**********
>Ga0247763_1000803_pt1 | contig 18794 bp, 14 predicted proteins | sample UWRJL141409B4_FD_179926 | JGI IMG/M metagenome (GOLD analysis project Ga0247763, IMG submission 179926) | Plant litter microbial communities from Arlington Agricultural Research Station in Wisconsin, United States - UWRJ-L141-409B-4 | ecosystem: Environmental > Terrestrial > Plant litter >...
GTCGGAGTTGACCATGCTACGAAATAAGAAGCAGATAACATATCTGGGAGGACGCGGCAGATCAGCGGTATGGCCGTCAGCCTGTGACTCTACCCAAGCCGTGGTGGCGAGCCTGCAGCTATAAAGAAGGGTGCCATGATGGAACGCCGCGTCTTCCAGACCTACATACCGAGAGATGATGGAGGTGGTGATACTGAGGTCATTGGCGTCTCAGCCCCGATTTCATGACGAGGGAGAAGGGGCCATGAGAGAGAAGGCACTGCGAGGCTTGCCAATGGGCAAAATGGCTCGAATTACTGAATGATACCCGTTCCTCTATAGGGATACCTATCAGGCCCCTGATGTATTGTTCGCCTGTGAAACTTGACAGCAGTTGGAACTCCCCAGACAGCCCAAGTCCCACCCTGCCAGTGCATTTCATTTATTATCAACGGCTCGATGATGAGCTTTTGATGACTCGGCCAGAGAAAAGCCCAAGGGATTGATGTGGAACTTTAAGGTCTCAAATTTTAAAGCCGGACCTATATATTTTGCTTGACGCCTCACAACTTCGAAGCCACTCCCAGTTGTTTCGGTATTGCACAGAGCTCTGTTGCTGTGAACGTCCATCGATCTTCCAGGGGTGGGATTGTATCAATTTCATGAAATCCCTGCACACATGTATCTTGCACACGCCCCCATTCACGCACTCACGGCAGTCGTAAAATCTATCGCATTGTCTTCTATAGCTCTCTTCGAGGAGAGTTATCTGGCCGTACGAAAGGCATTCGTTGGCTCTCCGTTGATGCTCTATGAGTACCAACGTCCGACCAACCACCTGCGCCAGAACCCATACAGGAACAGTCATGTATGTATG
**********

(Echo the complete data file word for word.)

>Ga0247763_1000803_pt1 | contig 18794 bp, 14 predicted proteins | sample UWRJL141409B4_FD_179926 | JGI IMG/M metagenome (GOLD analysis project Ga0247763, IMG submission 179926) | Plant litter microbial communities from Arlington Agricultural Research Station in Wisconsin, United States - UWRJ-L141-409B-4 | ecosystem: Environmental > Terrestrial > Plant litter >...
GTCGGAGTTGACCATGCTACGAAATAAGAAGCAGATAACATATCTGGGAGGACGCGGCAGATCAGCGGTATGGCCGTCAGCCTGTGACTCTACCCAAGCCGTGGTGGCGAGCCTGCAGCTATAAAGAAGGGTGCCATGATGGAACGCCGCGTCTTCCAGACCTACATACCGAGAGATGATGGAGGTGGTGATACTGAGGTCATTGGCGTCTCAGCCCCGATTTCATGACGAGGGAGAAGGGGCCATGAGAGAGAAGGCACTGCGAGGCTTGCCAATGGGCAAAATGGCTCGAATTACTGAATGATACCCGTTCCTCTATAGGGATACCTATCAGGCCCCTGATGTATTGTTCGCCTGTGAAACTTGACAGCAGTTGGAACTCCCCAGACAGCCCAAGTCCCACCCTGCCAGTGCATTTCATTTATTATCAACGGCTCGATGATGAGCTTTTGATGACTCGGCCAGAGAAAAGCCCAAGGGATTGATGTGGAACTTTAAGGTCTCAAATTTTAAAGCCGGACCTATATATTTTGCTTGACGCCTCACAACTTCGAAGCCACTCCCAGTTGTTTCGGTATTGCACAGAGCTCTGTTGCTGTGAACGTCCATCGATCTTCCAGGGGTGGGATTGTATCAATTTCATGAAATCCCTGCACACATGTATCTTGCACACGCCCCCATTCACGCACTCACGGCAGTCGTAAAATCTATCGCATTGTCTTCTATAGCTCTCTTCGAGGAGAGTTATCTGGCCGTACGAAAGGCATTCGTTGGCTCTCCGTTGATGCTCTATGAGTACCAACGTCCGACCAACCACCTGCGCCAGAACCCATACAGGAACAGTCATGTATGTATG